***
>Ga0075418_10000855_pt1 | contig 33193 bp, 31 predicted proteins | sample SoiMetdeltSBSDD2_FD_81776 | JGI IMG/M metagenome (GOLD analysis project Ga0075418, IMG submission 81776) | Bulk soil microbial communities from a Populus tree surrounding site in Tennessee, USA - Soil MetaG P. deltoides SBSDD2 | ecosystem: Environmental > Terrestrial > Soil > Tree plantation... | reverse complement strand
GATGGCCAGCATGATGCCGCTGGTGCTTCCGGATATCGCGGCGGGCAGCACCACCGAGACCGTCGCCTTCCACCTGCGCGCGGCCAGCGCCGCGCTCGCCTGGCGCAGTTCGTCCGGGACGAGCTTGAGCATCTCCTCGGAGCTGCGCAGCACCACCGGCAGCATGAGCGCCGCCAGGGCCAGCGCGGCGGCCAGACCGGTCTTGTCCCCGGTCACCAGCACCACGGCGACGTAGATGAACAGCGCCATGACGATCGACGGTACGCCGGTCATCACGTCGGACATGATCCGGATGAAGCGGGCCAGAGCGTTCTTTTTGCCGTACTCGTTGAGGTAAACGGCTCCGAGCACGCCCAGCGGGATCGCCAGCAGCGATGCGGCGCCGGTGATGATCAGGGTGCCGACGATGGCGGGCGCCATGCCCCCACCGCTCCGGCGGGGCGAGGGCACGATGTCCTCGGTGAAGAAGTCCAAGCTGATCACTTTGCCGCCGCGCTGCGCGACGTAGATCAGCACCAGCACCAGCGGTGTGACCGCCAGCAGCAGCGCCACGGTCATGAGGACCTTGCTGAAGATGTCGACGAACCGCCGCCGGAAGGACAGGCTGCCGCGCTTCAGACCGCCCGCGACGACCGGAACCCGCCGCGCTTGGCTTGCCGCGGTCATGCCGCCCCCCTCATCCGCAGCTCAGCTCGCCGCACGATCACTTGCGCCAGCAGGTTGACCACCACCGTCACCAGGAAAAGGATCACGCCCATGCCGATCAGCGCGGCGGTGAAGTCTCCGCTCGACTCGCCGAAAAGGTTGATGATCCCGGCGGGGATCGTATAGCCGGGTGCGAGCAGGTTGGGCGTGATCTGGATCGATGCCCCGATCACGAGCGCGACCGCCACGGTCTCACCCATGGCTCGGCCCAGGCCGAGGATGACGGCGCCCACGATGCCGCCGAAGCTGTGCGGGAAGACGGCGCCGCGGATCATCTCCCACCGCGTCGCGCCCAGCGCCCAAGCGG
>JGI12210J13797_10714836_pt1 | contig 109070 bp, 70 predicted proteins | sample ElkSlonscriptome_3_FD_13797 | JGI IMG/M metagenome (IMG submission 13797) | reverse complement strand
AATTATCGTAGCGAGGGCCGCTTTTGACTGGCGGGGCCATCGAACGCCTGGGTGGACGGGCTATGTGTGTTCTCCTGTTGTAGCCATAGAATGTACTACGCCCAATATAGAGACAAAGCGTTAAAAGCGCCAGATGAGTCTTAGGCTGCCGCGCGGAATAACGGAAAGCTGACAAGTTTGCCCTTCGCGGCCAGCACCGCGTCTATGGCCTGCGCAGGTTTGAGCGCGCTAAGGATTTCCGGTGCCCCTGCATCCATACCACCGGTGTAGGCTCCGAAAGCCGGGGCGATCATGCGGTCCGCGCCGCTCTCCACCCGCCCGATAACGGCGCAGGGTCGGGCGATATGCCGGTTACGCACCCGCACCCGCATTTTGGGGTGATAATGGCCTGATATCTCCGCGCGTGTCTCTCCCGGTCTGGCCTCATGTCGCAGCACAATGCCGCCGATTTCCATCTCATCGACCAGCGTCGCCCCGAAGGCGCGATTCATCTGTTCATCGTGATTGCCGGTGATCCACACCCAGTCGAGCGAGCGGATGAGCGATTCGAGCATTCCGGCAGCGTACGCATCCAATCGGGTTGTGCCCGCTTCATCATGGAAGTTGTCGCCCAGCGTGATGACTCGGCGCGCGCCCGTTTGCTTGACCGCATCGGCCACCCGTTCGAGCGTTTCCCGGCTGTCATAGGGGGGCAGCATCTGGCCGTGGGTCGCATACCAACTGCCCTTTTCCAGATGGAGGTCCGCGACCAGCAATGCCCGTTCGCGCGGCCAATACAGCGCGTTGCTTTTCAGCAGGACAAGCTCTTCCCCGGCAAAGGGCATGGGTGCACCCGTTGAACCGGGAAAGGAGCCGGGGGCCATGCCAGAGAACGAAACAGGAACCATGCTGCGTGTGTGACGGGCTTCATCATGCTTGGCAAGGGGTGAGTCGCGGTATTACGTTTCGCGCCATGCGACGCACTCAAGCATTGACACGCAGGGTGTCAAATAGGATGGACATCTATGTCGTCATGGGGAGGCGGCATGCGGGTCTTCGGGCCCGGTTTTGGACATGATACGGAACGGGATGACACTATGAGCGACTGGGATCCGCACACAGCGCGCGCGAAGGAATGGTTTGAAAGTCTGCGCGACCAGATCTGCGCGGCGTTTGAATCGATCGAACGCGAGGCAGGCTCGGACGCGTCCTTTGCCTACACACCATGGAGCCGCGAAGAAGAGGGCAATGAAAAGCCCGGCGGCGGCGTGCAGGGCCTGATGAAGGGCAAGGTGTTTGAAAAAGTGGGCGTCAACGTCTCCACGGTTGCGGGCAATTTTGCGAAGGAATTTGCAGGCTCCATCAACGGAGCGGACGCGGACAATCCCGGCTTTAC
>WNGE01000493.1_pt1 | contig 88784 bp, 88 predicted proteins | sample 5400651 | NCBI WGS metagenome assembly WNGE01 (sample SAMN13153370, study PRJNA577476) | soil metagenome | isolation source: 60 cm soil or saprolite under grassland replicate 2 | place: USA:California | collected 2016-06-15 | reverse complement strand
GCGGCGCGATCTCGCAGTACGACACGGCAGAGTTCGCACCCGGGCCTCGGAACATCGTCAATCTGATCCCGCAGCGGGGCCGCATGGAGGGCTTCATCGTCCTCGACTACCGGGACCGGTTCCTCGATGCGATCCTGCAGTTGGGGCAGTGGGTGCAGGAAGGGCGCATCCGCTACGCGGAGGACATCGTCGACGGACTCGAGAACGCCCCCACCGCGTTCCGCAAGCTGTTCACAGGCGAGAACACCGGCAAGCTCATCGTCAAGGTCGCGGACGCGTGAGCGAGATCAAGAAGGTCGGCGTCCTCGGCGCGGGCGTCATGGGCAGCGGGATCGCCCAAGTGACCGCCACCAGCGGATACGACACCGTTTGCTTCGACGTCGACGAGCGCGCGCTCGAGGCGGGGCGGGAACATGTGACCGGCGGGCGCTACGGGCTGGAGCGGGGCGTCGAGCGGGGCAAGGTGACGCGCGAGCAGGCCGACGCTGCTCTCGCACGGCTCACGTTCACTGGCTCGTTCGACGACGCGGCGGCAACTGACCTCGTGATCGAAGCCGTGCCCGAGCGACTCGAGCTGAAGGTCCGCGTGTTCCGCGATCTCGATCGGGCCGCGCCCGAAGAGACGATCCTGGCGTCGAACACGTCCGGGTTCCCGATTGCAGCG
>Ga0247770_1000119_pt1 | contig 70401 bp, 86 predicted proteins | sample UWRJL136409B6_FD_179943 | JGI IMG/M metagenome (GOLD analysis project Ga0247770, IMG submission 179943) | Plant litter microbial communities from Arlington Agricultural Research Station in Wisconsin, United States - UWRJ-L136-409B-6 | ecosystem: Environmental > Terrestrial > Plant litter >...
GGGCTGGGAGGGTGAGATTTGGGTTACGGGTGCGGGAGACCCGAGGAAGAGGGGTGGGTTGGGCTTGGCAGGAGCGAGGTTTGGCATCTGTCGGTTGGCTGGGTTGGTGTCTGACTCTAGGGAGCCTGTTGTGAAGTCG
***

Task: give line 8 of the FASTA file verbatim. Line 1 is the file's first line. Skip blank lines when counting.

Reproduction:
GGGCTGGGAGGGTGAGATTTGGGTTACGGGTGCGGGAGACCCGAGGAAGAGGGGTGGGTTGGGCTTGGCAGGAGCGAGGTTTGGCATCTGTCGGTTGGCTGGGTTGGTGTCTGACTCTAGGGAGCCTGTTGTGAAGTCG